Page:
It’s a commonly held notion that keeping a child up longer will cause him or her to sleep better at night. This includes intentionally skipping a nap or pushing to a late bedtime.
This could not be more FALSE and I'd like to share why.
It’s almost that time again. It seems like I was just writing up my post for “fall back” and now it’s already time to “spring forward”.
Personally, I enjoy having more daylight in my days. But as a parent, I definitely don’t appreciate the havoc that time change brings to my daughter’s sleep schedule. And because our children tend to be on a more structured schedule than we are as adults, this shift can have a great effect on our babies and take a longer period for them to adjust.
Luckily, there are some things you can do to help make the transition to the new time go a little more smoothly for your family.
Sleep deprivation and nighttime anxiety are truly miserable. I've been there myself and I knew I had to do something when it started to rob me of the joy I had longed to feel as a mother. Until I learned more about my daughter's sleep needs, I didn't even understand how much frustration and crankiness my baby was fighting because she was tired, too.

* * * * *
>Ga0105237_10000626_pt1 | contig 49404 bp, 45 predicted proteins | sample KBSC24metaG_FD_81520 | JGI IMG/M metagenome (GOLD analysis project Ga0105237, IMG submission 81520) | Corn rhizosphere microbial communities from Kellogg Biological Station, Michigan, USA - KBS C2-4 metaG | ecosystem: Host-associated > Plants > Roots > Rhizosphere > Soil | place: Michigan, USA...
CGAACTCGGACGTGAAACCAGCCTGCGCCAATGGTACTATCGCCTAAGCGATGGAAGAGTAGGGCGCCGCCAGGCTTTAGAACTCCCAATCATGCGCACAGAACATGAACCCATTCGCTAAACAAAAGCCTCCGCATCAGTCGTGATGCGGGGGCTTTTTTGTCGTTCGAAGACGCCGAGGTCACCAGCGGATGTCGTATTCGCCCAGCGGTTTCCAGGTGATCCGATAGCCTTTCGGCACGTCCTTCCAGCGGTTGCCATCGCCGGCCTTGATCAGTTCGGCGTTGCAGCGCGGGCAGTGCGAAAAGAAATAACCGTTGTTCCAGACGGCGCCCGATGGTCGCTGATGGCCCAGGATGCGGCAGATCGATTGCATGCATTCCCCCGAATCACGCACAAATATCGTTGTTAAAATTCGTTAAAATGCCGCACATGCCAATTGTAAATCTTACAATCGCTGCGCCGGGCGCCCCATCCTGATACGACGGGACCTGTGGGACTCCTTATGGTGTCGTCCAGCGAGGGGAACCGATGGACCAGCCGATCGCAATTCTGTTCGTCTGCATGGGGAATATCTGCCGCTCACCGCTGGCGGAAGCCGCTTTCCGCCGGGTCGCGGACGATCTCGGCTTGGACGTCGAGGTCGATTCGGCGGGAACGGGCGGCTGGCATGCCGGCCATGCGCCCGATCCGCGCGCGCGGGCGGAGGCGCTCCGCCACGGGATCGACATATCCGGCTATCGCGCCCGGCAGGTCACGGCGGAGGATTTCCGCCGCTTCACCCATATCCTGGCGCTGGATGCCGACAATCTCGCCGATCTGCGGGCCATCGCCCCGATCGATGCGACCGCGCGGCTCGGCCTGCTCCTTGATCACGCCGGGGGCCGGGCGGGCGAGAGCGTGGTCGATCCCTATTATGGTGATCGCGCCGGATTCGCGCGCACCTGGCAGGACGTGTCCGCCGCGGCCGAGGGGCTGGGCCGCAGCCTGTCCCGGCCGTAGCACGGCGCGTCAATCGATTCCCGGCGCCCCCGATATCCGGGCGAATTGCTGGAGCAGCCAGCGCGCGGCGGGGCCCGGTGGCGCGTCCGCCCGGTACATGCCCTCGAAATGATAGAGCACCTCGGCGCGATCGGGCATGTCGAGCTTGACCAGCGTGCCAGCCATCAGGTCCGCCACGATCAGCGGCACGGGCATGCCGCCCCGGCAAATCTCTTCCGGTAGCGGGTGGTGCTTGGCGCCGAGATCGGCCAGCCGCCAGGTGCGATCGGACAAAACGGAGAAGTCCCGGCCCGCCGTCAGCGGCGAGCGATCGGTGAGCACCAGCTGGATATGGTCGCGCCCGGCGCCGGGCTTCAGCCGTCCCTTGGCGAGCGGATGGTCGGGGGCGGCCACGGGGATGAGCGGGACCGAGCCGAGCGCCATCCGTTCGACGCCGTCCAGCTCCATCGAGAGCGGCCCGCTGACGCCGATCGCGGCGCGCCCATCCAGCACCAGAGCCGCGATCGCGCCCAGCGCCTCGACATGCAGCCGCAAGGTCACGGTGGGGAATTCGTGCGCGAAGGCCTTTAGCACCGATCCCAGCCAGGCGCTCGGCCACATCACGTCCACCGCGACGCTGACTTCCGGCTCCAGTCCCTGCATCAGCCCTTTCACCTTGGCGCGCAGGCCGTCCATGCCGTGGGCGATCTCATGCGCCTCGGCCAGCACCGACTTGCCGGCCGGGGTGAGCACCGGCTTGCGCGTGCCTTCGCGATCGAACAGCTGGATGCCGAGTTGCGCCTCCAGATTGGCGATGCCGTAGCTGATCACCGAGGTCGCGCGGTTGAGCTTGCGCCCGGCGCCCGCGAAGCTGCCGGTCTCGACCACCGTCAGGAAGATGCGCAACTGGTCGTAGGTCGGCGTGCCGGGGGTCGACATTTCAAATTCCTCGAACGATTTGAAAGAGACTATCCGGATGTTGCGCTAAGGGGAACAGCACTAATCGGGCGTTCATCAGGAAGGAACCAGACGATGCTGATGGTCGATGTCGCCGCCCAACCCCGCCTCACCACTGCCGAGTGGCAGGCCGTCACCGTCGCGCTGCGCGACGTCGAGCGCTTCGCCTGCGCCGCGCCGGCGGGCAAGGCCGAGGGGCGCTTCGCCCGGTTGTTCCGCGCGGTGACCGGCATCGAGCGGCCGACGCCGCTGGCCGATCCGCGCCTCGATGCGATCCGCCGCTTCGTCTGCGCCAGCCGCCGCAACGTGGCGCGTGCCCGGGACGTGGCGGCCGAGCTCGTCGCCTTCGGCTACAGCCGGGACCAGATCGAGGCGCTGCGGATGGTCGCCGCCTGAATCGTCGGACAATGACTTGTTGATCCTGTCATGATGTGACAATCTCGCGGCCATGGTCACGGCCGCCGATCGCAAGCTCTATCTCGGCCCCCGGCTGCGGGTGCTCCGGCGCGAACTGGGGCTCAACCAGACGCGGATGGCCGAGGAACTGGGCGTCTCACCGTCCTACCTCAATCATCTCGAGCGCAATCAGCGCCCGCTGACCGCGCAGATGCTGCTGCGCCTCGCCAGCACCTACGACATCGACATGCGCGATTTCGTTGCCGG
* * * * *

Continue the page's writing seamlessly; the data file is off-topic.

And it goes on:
It’s not unheard of for some parents who use soothers to have felt a twinge of guilt the first time they stuck a pacifier in their baby’s mouth. But we all know that dealing with a screaming infant in the check out line at Target or on a long car trip will make most parents try just about anything they can think of to calm the child down!
If you've ever talked with me about getting your little one to sleep independently, then we've probably talked about how a lovie can be a wonderful tool. Having a small security item in the crib can really go a long way to helping your child learn to self-soothe and feel more comfortable sleeping alone. However, we all know that there are many valid safety concerns around leaving a stuffed animal, toy, or blanket in the crib, especially with a young baby.